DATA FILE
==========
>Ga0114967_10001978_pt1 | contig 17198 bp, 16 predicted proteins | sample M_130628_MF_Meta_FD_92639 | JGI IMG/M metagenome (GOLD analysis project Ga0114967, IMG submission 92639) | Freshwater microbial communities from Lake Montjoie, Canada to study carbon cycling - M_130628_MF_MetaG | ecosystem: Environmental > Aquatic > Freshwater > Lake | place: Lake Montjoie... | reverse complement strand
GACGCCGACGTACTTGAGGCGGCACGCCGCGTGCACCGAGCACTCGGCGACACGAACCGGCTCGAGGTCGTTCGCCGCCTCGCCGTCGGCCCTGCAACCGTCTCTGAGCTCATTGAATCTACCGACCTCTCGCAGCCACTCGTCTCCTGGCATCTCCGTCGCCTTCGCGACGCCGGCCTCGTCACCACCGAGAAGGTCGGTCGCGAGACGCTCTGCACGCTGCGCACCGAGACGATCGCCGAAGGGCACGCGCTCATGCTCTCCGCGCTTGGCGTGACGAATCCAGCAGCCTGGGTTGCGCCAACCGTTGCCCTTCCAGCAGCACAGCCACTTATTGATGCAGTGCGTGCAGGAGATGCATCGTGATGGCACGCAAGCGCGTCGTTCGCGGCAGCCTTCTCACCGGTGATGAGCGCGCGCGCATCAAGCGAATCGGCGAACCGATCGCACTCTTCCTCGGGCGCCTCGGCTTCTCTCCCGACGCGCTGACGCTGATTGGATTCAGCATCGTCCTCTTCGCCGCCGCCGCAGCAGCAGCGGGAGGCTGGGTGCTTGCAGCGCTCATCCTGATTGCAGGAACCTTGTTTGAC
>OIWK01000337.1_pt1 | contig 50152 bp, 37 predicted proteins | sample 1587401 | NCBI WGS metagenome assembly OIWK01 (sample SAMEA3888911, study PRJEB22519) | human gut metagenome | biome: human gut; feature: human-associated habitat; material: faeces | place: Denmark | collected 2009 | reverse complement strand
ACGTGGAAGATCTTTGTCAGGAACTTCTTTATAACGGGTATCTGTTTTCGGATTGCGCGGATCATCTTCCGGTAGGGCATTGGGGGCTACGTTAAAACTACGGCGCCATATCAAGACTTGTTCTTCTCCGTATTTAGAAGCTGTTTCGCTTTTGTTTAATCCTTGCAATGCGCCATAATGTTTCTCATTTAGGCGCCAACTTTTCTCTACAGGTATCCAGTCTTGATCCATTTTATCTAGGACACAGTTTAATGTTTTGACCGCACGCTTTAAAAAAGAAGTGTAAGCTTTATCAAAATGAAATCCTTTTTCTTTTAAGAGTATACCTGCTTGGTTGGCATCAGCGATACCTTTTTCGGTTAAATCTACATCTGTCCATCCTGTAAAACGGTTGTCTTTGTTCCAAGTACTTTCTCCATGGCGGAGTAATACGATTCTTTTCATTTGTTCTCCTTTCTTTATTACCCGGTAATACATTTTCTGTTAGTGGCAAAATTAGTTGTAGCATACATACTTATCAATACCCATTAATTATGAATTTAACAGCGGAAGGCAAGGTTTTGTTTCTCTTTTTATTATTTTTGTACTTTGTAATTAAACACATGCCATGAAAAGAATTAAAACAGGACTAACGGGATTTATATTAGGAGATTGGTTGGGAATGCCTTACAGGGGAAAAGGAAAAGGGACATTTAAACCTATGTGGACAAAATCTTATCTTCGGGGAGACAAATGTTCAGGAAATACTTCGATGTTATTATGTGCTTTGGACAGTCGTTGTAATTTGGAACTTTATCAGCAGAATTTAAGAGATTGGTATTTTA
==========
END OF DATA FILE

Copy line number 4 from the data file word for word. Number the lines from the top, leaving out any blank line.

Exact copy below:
ACGTGGAAGATCTTTGTCAGGAACTTCTTTATAACGGGTATCTGTTTTCGGATTGCGCGGATCATCTTCCGGTAGGGCATTGGGGGCTACGTTAAAACTACGGCGCCATATCAAGACTTGTTCTTCTCCGTATTTAGAAGCTGTTTCGCTTTTGTTTAATCCTTGCAATGCGCCATAATGTTTCTCATTTAGGCGCCAACTTTTCTCTACAGGTATCCAGTCTTGATCCATTTTATCTAGGACACAGTTTAATGTTTTGACCGCACGCTTTAAAAAAGAAGTGTAAGCTTTATCAAAATGAAATCCTTTTTCTTTTAAGAGTATACCTGCTTGGTTGGCATCAGCGATACCTTTTTCGGTTAAATCTACATCTGTCCATCCTGTAAAACGGTTGTCTTTGTTCCAAGTACTTTCTCCATGGCGGAGTAATACGATTCTTTTCATTTGTTCTCCTTTCTTTATTACCCGGTAATACATTTTCTGTTAGTGGCAAAATTAGTTGTAGCATACATACTTATCAATACCCATTAATTATGAATTTAACAGCGGAAGGCAAGGTTTTGTTTCTCTTTTTATTATTTTTGTACTTTGTAATTAAACACATGCCATGAAAAGAATTAAAACAGGACTAACGGGATTTATATTAGGAGATTGGTTGGGAATGCCTTACAGGGGAAAAGGAAAAGGGACATTTAAACCTATGTGGACAAAATCTTATCTTCGGGGAGACAAATGTTCAGGAAATACTTCGATGTTATTATGTGCTTTGGACAGTCGTTGTAATTTGGAACTTTATCAGCAGAATTTAAGAGATTGGTATTTTA